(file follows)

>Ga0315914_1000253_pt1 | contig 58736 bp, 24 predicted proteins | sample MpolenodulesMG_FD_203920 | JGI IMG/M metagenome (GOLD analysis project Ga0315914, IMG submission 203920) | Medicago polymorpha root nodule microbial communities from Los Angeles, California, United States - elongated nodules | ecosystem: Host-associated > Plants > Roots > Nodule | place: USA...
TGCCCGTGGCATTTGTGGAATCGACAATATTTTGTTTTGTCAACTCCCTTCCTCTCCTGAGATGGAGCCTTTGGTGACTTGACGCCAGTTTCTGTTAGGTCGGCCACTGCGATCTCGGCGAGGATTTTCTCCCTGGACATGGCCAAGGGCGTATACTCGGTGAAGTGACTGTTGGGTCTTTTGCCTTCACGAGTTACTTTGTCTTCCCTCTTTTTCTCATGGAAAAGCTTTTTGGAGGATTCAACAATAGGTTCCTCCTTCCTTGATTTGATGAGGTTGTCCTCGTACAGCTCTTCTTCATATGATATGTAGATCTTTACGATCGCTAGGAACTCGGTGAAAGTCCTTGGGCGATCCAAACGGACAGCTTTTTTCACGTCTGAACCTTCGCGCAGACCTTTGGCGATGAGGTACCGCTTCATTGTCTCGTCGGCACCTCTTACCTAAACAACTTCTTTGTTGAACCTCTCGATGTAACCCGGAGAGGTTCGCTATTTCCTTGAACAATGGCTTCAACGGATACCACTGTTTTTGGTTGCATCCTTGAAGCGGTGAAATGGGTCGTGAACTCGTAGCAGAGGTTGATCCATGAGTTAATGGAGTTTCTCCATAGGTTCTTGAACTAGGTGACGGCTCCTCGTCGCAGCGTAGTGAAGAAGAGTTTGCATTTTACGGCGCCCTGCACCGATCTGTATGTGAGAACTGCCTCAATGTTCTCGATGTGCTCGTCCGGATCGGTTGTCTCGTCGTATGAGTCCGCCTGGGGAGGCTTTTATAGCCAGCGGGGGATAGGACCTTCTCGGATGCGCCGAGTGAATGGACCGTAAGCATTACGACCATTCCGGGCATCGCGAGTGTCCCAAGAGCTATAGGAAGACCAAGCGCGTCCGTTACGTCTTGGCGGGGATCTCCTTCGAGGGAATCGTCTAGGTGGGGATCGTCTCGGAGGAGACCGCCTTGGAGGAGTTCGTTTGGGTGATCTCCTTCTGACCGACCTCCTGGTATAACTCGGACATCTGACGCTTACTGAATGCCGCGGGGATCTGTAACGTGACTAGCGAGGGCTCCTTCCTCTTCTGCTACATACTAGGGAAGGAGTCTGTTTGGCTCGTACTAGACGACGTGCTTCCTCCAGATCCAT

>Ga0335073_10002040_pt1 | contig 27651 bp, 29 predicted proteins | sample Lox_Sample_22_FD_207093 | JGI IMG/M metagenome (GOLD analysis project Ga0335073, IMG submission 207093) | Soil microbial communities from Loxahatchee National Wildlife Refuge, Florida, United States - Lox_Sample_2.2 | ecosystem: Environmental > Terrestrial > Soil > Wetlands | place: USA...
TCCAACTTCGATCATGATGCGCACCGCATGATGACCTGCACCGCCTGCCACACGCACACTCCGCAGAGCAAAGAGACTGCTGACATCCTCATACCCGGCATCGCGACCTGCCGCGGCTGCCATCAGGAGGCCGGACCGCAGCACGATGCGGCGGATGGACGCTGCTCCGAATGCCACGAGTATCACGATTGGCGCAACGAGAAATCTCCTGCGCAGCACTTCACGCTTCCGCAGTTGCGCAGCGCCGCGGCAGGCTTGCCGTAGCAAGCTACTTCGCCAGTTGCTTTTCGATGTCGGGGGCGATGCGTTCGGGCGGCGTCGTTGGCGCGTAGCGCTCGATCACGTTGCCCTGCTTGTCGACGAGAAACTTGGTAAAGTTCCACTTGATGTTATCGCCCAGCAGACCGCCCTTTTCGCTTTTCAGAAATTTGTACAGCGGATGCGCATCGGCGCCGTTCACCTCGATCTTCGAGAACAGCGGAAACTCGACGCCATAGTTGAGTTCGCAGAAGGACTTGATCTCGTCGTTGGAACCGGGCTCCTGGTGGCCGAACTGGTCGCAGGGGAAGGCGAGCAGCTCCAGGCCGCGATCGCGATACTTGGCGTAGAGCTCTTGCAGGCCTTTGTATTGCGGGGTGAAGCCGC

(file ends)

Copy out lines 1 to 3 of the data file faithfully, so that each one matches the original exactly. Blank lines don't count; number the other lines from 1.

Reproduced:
>Ga0315914_1000253_pt1 | contig 58736 bp, 24 predicted proteins | sample MpolenodulesMG_FD_203920 | JGI IMG/M metagenome (GOLD analysis project Ga0315914, IMG submission 203920) | Medicago polymorpha root nodule microbial communities from Los Angeles, California, United States - elongated nodules | ecosystem: Host-associated > Plants > Roots > Nodule | place: USA...
TGCCCGTGGCATTTGTGGAATCGACAATATTTTGTTTTGTCAACTCCCTTCCTCTCCTGAGATGGAGCCTTTGGTGACTTGACGCCAGTTTCTGTTAGGTCGGCCACTGCGATCTCGGCGAGGATTTTCTCCCTGGACATGGCCAAGGGCGTATACTCGGTGAAGTGACTGTTGGGTCTTTTGCCTTCACGAGTTACTTTGTCTTCCCTCTTTTTCTCATGGAAAAGCTTTTTGGAGGATTCAACAATAGGTTCCTCCTTCCTTGATTTGATGAGGTTGTCCTCGTACAGCTCTTCTTCATATGATATGTAGATCTTTACGATCGCTAGGAACTCGGTGAAAGTCCTTGGGCGATCCAAACGGACAGCTTTTTTCACGTCTGAACCTTCGCGCAGACCTTTGGCGATGAGGTACCGCTTCATTGTCTCGTCGGCACCTCTTACCTAAACAACTTCTTTGTTGAACCTCTCGATGTAACCCGGAGAGGTTCGCTATTTCCTTGAACAATGGCTTCAACGGATACCACTGTTTTTGGTTGCATCCTTGAAGCGGTGAAATGGGTCGTGAACTCGTAGCAGAGGTTGATCCATGAGTTAATGGAGTTTCTCCATAGGTTCTTGAACTAGGTGACGGCTCCTCGTCGCAGCGTAGTGAAGAAGAGTTTGCATTTTACGGCGCCCTGCACCGATCTGTATGTGAGAACTGCCTCAATGTTCTCGATGTGCTCGTCCGGATCGGTTGTCTCGTCGTATGAGTCCGCCTGGGGAGGCTTTTATAGCCAGCGGGGGATAGGACCTTCTCGGATGCGCCGAGTGAATGGACCGTAAGCATTACGACCATTCCGGGCATCGCGAGTGTCCCAAGAGCTATAGGAAGACCAAGCGCGTCCGTTACGTCTTGGCGGGGATCTCCTTCGAGGGAATCGTCTAGGTGGGGATCGTCTCGGAGGAGACCGCCTTGGAGGAGTTCGTTTGGGTGATCTCCTTCTGACCGACCTCCTGGTATAACTCGGACATCTGACGCTTACTGAATGCCGCGGGGATCTGTAACGTGACTAGCGAGGGCTCCTTCCTCTTCTGCTACATACTAGGGAAGGAGTCTGTTTGGCTCGTACTAGACGACGTGCTTCCTCCAGATCCAT

>Ga0335073_10002040_pt1 | contig 27651 bp, 29 predicted proteins | sample Lox_Sample_22_FD_207093 | JGI IMG/M metagenome (GOLD analysis project Ga0335073, IMG submission 207093) | Soil microbial communities from Loxahatchee National Wildlife Refuge, Florida, United States - Lox_Sample_2.2 | ecosystem: Environmental > Terrestrial > Soil > Wetlands | place: USA...